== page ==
Then, in September of 2010, after a very boozy and fateful night at the Majestic Theater, where I finally and completely blacked out during a performance of Jersey Boys (I don’t remember a blooming thing, none of the singing or dancing), Mark had finally had enough. He was leaving me.
It was the worst — and best — night of my life. Because several days later, after consulting with a counselor, at age 52 I finally got honest enough with myself to pack a bag and head to rehab (to the shock of my newspaper editor), where a series of seemingly supernatural things happened that I won’t go into here but that changed my life forever.
In sum: I admitted I was an alcoholic, that I was powerless over alcohol, and that my life had become unmanageable.
And all I can tell you, Clayton, is that while it’s been hard work and life is still life — meaning, sobriety isn’t automatically all unicorns and puppies — getting sober is one of the best things that’s ever happened to me. I can truly say today that I’m actually grateful for my disease of alcoholism, because it’s given me the life I have now, which is pretty fantastic.
Mark agrees. (Oh yeah, he came back to me.)
And here are some other things I know about alcoholism: It’s the only disease (absent a few other forms of mental illness) that tries to convince the sufferer he or she doesn’t have it. It’s the disease of denial. And it’s the only condition that demands a self-diagnosis; meaning, other people — family members, friends, judges, bosses — can’t convince you you’re an alcoholic. You have to acknowledge it to yourself, right down to the bottom of your feet. That can take some doing — especially for high-functioning drunks like me — but it’s the only way recovery works.
And that’s where your initial, cavalier reaction to what’s happened to you troubles me. In a statement you released, you referred to your role in the car crash and what came after as a “hassle” — which sounds like the kind of minimizing alcoholics do regarding their bad behavior. Such as: When I was in my disease, I’d take the empty mini-wine bottles I sometimes hid in my closet to Woodlawn Lake, to surreptitiously toss in the garbage cans, so my spouse wouldn’t find my empties in our kitchen trash. That tended to upset him, so I was only being thoughtful, I told myself.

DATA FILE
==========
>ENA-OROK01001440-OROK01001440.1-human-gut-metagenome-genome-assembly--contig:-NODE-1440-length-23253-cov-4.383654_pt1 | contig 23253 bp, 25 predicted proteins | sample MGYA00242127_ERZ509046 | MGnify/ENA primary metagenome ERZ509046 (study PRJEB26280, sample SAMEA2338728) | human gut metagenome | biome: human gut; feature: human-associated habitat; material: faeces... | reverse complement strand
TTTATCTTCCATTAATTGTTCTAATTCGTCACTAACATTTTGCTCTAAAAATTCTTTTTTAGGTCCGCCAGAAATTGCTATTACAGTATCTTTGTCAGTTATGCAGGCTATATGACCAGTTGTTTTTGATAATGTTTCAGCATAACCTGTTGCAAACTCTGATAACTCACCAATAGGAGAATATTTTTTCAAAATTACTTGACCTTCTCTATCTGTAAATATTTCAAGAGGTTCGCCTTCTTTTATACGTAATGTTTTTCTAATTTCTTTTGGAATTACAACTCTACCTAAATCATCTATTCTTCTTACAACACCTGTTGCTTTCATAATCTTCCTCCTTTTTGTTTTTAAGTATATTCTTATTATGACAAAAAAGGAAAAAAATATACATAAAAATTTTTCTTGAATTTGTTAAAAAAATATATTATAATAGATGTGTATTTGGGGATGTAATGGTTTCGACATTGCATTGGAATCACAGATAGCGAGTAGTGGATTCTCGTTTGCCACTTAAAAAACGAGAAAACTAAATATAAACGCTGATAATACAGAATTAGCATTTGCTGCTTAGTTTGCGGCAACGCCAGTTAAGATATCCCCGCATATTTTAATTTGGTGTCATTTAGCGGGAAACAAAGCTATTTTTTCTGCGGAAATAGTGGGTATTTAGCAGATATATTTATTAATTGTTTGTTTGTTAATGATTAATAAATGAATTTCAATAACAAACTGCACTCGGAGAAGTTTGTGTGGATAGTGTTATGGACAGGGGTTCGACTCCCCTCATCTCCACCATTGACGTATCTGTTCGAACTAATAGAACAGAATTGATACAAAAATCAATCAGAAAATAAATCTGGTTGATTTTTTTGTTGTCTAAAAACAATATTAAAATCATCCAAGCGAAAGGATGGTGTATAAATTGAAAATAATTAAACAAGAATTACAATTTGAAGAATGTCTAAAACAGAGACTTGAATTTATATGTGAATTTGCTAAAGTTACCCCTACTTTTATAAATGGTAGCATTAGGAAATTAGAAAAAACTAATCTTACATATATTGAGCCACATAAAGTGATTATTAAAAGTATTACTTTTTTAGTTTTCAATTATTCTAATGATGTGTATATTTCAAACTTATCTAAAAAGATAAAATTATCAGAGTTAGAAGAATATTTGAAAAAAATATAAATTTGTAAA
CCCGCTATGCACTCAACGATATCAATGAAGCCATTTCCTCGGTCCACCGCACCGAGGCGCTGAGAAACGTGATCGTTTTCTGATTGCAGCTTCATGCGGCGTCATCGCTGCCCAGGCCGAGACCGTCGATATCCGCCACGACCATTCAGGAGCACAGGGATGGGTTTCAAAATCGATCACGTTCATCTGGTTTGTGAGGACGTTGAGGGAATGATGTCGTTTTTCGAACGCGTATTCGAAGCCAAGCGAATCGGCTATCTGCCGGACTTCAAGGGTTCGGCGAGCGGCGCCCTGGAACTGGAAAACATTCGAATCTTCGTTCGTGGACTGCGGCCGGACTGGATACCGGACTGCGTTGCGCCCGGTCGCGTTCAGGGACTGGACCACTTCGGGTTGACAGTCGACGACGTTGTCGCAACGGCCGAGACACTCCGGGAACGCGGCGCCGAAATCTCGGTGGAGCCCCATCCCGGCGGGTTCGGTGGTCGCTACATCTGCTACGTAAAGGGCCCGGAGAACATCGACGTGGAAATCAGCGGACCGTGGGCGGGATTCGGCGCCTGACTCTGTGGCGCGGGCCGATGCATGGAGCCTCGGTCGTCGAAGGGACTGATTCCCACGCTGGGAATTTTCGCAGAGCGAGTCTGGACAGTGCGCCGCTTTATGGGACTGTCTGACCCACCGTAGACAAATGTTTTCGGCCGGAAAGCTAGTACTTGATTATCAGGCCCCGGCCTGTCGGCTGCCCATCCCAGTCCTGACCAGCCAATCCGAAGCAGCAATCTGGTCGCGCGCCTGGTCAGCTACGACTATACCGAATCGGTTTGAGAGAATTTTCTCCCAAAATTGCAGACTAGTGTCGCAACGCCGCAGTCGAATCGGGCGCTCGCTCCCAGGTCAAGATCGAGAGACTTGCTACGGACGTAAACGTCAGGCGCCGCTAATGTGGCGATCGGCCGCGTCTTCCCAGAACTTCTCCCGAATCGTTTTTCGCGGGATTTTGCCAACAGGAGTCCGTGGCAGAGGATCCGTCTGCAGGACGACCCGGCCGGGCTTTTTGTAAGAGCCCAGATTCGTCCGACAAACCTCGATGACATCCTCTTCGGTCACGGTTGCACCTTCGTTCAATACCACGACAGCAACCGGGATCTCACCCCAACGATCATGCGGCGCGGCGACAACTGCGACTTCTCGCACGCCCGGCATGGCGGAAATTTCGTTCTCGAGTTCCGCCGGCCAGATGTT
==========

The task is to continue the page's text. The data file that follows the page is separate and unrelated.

See what I mean?
Lots of people are weighing in on your fate right now, Clayton. Quite a few say you should resign your position on the council. That you’ve tarnished your reputation as a local leader beyond saving. On Monday, just hours before City Council planned to ask you to resign, you requested a “sabbatical” to seek help, though you didn’t indicate if it was for alcohol abuse treatment.
That’s a good start, perhaps. A little humility might help.
Along with all the judgments, there’s been a good deal of schadenfreude — the German word that denotes joy or glee at the misfortune of others. It’s an ugly little emotion that folks like to indulge in, especially when the high and mighty take a fall.
A friend of mine on Facebook posted in the days after your public downfall that there is a way out for you, Clayton, a way to reclaim your dignity: Just admit you have a drinking problem and join a 12-step fellowship.
I think that might be true. After all, Americans have always believed in second acts. Most of us are suckers for a good redemption story. And that’s what you’ll find in AA — person after person sharing their own personal redemption story. There’s even an acronym for it: ESH. We share our experience, strength and hope.
Again, I have no idea if the fellowship is a fit for you. Word on the street — or at least from another local opinion columnist — is that you were known around City Hall for crowing about your hard-partying ways.
It’s totally up to you.
What I do know to be true: Since your very public implosion, you’ve endured no shortage of mocking, tut-tutting, eyebrow raising, mean laughter and online crowd shaming. That’s not what you’ll find in the rooms of AA. Quite the opposite. You’ll be welcomed with open hearts and ready arms, an unquestioning acceptance you’ll find nowhere else. Because we’ve all been in your shoes before — maybe not so publicly, but we’ve all hit a personal bottom nonetheless.
There’s room in the lifeboat for you, Clayton, should you decide you want it.